A Scientist’s Defense of Reading for Pleasure

I love to read. On average, I finish about two books per month. I read mostly fiction, but I dabble in everything from classic science fiction stories, like Ubik and The Sirens of Titan, to contemporary literary fiction like Americanah and A Little Life, and sometimes even popular series, such as The Hunger Games and Twilight series (please don’t judge me).

Almost as much as I love reading, I love discussing books. I could spend hours swapping stories about fantastical hypotheticals or hilarious characters or passages that continue to haunt me, from books so good I had to forgo everything–social events, meals, sleep–just to devour them. My personality, at any time, is probably 50% the last book that I’ve read (sorry Mom and Dad for that Sylvia Plath phase).

But increasingly, when I turn to another graduate student in biology to discuss a book I recently finished reading, I hear variations on this theme:


“I don’t have time to read for fun, I only read scientific papers.”


I hate this statement. First, “not enough time” is usually just a matter of priorities (I’m lookin’ at you Instagram, Reddit, Netflix). Second, it seems to imply some kind of false trade-off between reading scientific papers and reading for pleasure. Third, because I strongly believe that all types of reading, even reading children’s books, can make you a better scientist.

The main argument here is fairly simple: the best scientists are great storytellers. Russ Poldrack, a neuroscientist and professor at Stanford University (whose work has been cited >30,000 times…so listen up!), writes on his blog,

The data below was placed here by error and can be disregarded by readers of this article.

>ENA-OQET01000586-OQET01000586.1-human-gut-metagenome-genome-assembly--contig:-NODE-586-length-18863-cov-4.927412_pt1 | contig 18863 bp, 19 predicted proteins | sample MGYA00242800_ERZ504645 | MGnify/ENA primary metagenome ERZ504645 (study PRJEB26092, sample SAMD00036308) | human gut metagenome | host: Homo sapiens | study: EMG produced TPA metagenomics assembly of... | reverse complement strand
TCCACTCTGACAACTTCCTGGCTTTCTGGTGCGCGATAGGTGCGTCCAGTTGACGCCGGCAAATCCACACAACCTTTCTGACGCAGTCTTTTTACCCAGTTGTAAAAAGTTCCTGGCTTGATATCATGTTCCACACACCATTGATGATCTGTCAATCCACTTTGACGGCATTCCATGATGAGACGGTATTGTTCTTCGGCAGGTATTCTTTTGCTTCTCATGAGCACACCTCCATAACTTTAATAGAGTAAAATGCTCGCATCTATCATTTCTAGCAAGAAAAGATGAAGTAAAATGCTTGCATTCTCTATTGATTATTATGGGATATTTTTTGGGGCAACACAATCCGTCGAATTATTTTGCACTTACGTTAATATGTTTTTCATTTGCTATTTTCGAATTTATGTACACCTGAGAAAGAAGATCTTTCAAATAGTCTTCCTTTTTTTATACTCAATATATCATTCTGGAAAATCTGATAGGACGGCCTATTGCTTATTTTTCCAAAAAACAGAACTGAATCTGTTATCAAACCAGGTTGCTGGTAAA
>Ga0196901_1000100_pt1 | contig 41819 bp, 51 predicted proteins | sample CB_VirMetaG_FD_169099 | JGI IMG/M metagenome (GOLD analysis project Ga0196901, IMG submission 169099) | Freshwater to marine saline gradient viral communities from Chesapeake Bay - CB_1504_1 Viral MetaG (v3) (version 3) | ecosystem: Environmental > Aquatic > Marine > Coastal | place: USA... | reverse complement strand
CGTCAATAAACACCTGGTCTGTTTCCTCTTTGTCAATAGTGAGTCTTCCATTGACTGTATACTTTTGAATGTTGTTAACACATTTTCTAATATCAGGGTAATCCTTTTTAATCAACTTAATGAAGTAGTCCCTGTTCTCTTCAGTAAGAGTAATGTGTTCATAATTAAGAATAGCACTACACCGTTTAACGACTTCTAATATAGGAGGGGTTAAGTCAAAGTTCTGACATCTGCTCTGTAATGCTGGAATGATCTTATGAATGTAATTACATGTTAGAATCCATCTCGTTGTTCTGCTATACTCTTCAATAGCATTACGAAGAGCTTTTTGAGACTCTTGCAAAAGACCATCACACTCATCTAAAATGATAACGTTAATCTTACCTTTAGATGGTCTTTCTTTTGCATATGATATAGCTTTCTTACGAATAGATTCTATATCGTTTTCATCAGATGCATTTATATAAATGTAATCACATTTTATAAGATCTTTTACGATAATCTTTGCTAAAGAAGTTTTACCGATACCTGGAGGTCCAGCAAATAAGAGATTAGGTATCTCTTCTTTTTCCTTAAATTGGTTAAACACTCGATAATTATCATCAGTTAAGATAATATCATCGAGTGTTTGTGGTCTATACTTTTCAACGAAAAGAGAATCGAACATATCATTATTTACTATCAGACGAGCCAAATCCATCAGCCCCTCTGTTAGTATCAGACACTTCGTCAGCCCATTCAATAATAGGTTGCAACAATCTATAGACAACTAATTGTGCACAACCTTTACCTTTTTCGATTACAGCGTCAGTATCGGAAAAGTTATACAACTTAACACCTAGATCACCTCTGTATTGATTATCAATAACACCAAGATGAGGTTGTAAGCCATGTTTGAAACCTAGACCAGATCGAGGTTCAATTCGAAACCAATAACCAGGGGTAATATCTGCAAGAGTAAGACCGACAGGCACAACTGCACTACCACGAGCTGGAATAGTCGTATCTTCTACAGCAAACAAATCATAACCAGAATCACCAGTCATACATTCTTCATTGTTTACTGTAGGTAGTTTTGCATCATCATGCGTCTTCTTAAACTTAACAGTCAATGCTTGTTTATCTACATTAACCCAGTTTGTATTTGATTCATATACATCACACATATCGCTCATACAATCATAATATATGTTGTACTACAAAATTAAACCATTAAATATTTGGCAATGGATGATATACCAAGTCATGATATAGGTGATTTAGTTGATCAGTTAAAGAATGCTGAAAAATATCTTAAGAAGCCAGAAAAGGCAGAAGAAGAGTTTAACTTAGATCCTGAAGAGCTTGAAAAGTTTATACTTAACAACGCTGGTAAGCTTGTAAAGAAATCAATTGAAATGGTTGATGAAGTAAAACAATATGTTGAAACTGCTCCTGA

“Great science is not just about generating reproducible results and “letting the data tell their own story”; it should also give us deeper insights into how the world works, and those insights are fundamentally built around and expressed through narratives, because humans are story-telling animals. We have all had the experience of sitting through a research talk that involved lots of data and no story, and it’s a painful experience; this speaks to the importance of solid narrative in our communication of scientific ideas.”

So how does one learn to craft more compelling scientific narratives? By reading a lot great stories, of course! And those stories could come from anywhere. Reading for pleasure and reading to become a better scientist don’t have to be mutually exclusive activities. Fun, non-scientific works can teach you just as much, if not more, about logic, structure, style, grammar and all the fundamental elements of storytelling. At the very least, maybe someday you’ll get to join the crowd of geeky literary scientists who name a hypothesis (e.g. Red Queen hypothesis) or species (e.g. Ampulex dementor) after characters from their favorite books. Read for pleasure. Please! Your fellow scientists will thank you.

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